GBA Lifestyle News
By Adele Wong | July 27th, 2016

“Demon Chef” Alvin Leung is moving his three-Michelin-starred Bo Innovation to a bigger space down the street this August (where Madam Sixty Ate used to be), while replacing his current space with a Korean bar concept called Bib & Hop later this year. The outsized personality tells us about his moving on from molecular gastronomy and why it’s easy-breezy to be a chef-restaurateur. 

A Little Background

Alvin Leung’s lack of formal training didn’t stop him from securing three Michelin stars for his contemporary “Extreme Chinese” restaurant, Bo Innovation, since 2013. He was born in London and grew up in Toronto. The chef-slash-restaurateur studied engineering in school and worked in the family business for years before taking over a friend’s kaiseki restaurant in 2003 and turning it into his own.

The restaurant, Bo, steadily evolved and became popular for its unique take on Chinese cuisine with molecular elements, and eventually caught the Michelin Guide’s attention. Leung himself also developed the “Demon Chef” persona for which he is still known today. He has since replicated his brand in cities around the world, including Toronto, Shanghai, and London, with some projects being more successful than others.

Nowadays, you can also find Leung on TV shows like “MasterChef Canada”, “Wok Stars” and “The Maverick Chef.”

One of the dishes that catapulted you into the spotlight at Bo was your molecular xiaolongbao. I heard you thought about removing it from your menu. Don’t you like it anymore?

You cannot not like things that you created — it’s hard to create something with the frame of mind that you don’t like it. It made me a lot of money but did I sell my soul? No. I’m very surprised it got a lot of attention.

It was one of the first dishes that I had thought of. When I tried all these dishes at El Bulli that was the first thing I had come up with. It’s my first born. I can’t deny that. I’ve since moved on, but apparently people haven’t.

You’ve had an illustrious career. You’ve gotten your three Michelin stars. Have you learned any big lessons along the way?

What I have not learned is to not open more restaurants. Haha. I have not learned that. What I learned was that London was a big failure, [local salad bar] beautifood was a failure. I learned that in order to open a restaurant successfully, you can’t be half-hearted, you have to put a lot of effort into it. It’s like a cake: you can’t take it out of the oven before it’s finished or it’s not gonna work.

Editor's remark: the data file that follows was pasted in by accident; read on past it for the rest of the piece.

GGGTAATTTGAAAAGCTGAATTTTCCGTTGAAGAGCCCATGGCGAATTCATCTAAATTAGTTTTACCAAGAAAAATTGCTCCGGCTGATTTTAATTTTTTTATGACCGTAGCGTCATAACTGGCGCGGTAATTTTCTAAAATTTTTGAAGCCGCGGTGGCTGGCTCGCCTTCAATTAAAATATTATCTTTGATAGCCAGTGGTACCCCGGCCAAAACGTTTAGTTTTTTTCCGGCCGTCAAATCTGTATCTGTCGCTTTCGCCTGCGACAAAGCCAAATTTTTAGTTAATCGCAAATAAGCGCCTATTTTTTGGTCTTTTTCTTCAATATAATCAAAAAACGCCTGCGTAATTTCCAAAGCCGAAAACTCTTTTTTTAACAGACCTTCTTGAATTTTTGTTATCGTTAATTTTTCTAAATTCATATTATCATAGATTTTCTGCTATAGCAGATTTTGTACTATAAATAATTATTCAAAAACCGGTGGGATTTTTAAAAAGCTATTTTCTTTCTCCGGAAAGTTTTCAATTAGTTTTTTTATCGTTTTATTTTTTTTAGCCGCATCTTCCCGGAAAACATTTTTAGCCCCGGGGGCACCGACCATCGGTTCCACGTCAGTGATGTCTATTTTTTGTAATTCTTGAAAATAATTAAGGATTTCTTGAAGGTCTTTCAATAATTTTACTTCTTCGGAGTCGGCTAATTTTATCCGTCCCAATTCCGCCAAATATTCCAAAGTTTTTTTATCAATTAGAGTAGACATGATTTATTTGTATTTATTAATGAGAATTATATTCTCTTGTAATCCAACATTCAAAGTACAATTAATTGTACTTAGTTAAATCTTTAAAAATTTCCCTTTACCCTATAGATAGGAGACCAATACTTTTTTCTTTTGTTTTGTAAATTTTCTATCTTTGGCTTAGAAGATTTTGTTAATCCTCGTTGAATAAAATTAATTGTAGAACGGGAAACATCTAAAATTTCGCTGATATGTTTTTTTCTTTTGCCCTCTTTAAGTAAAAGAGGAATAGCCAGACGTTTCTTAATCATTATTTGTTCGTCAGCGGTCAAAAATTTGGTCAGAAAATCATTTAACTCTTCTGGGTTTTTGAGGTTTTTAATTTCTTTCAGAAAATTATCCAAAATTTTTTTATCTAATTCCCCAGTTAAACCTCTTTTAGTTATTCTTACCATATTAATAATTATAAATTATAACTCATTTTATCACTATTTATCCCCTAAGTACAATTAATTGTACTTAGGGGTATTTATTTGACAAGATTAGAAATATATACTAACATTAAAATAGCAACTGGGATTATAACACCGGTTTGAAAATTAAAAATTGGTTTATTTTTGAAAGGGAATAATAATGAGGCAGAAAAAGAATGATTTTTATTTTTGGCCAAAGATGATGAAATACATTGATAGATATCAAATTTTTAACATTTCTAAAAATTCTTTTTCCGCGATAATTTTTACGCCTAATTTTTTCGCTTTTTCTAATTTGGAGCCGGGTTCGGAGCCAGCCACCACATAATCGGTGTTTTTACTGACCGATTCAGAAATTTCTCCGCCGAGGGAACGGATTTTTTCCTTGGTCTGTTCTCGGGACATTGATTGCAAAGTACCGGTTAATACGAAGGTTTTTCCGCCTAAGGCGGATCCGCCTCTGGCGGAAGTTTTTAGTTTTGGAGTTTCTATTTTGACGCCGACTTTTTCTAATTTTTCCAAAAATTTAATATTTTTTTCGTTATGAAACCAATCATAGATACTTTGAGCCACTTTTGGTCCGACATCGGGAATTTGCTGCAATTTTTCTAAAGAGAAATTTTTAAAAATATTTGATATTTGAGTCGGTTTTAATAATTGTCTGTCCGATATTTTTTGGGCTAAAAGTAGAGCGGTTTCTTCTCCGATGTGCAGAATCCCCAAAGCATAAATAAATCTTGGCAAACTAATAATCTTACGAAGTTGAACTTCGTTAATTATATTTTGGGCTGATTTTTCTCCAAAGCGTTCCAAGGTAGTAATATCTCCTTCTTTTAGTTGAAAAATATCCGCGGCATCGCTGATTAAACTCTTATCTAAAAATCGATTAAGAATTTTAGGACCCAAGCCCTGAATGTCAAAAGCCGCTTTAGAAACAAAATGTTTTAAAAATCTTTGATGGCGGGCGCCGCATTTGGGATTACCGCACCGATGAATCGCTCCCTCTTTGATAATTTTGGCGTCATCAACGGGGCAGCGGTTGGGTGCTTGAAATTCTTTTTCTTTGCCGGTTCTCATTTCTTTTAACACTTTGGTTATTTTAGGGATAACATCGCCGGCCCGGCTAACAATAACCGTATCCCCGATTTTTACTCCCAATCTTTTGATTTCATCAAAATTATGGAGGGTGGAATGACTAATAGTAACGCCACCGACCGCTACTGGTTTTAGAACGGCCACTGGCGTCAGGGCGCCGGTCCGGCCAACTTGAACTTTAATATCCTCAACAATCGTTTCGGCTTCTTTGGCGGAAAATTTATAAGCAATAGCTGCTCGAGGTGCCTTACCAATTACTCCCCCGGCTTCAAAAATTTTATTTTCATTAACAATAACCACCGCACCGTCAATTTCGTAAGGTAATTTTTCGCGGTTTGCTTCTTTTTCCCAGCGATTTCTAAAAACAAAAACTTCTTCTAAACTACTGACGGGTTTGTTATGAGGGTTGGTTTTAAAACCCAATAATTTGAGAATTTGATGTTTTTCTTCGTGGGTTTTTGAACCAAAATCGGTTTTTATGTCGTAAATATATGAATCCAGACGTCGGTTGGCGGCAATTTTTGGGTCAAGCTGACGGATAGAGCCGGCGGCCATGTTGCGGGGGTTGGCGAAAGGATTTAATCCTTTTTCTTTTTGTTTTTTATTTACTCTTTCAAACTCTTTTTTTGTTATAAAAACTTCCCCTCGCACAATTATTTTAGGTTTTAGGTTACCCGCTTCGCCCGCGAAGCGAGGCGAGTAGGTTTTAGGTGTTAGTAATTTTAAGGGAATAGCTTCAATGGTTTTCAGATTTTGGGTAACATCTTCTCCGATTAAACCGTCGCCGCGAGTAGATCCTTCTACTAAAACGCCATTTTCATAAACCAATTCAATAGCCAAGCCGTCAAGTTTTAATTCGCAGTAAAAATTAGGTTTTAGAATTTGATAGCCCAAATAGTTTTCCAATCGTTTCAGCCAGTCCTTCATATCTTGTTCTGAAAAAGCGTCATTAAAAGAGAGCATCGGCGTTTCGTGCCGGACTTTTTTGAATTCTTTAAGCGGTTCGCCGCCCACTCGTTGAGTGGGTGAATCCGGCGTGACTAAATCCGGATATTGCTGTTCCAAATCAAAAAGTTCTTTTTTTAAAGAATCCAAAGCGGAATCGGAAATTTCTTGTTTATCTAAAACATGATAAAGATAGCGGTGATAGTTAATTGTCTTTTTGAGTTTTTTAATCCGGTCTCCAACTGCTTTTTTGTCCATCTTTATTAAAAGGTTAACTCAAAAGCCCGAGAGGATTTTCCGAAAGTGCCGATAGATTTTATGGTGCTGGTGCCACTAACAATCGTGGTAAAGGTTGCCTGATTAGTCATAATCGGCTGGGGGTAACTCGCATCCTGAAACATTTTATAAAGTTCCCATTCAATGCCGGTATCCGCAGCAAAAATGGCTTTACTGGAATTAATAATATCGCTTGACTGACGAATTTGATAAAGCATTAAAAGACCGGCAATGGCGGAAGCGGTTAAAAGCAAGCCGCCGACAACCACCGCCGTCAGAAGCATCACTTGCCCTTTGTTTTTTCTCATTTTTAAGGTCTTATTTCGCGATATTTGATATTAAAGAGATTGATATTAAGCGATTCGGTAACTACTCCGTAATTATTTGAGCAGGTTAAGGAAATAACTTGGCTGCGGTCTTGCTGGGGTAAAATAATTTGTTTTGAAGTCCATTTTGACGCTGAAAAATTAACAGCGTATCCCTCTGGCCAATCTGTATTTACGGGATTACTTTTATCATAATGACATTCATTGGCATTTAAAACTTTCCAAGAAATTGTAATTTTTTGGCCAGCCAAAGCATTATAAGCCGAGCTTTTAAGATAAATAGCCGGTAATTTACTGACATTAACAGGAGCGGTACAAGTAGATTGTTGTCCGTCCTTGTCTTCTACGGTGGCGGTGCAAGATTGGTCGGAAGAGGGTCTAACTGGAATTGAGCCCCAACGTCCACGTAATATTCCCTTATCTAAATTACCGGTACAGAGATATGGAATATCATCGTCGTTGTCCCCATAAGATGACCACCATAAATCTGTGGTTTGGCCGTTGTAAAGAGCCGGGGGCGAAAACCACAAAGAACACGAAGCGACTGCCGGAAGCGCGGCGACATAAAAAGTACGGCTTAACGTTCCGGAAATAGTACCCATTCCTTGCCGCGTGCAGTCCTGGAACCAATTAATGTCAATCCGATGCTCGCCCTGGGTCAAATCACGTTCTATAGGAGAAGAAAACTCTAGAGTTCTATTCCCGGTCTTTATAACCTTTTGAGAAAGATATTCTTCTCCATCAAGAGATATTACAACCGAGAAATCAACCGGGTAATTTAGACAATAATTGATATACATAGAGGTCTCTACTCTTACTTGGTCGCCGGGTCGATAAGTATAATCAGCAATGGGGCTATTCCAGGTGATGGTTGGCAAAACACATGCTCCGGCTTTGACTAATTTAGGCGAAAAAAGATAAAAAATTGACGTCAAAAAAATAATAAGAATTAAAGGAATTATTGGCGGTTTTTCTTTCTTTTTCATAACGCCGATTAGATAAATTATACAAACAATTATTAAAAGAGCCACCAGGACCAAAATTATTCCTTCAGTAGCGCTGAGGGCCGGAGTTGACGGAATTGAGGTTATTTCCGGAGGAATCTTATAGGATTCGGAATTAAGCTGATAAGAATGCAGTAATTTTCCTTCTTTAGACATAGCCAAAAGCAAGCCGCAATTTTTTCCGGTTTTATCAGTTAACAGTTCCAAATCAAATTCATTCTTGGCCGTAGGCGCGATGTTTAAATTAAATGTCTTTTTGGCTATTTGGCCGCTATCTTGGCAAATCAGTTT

Failure is good because you learn a lot from it. You fall down, you pick yourself up, you get a very high sense of satisfaction or achievement. You think: you really must have earned it.

Overall, when you get a bit older, you get wiser. Because if you don’t get wiser, you should not get older. You should just die.

You’ve always had a larger-than-life public persona. Has that persona also evolved?

I’m probably a bit more seasoned now. In terms of the Demon Chef persona, I’ve learned to control it. You go through different phases in your life. I don’t think it’s intelligent to get angry. I was always trying to irritate people, to the point that they were going to shoot me or something. I liked to take things to the extreme. I’ve gone through that, and it doesn’t excite me anymore. You learn to calm down, be more diplomatic with time.

Is it hard being both a chef and a restaurateur?

There’s no hard part. The heart of a restaurant is the kitchen. If a restaurateur doesn’t know how to operate the kitchen, the restaurant will fall. The most important thing is food still. There is nothing difficult about being a restaurateur and chef, I think that’s the best option. You can control the food cost, for one thing.

Do you get a lot of pressure trying to maintain your three Michelin stars?

I don’t feel pressure every single day. When you become arrogant and confident, you’re going to be very sensitive to failure. Will gaining or losing a star affect your business? Of course it’ll affect your business. Will it make or break you? I don’t know about that. Life is full of pressures.

Just like conducting this interview with you: am I saying the right thing, will you take it wrongly? Will you write something bad about me? But it doesn’t matter as long as you write about me. I don’t actually feel the pressure.

Do you still cook often?

In my head, yes. In spirit.

Read more from our Dishin’ the Dirt series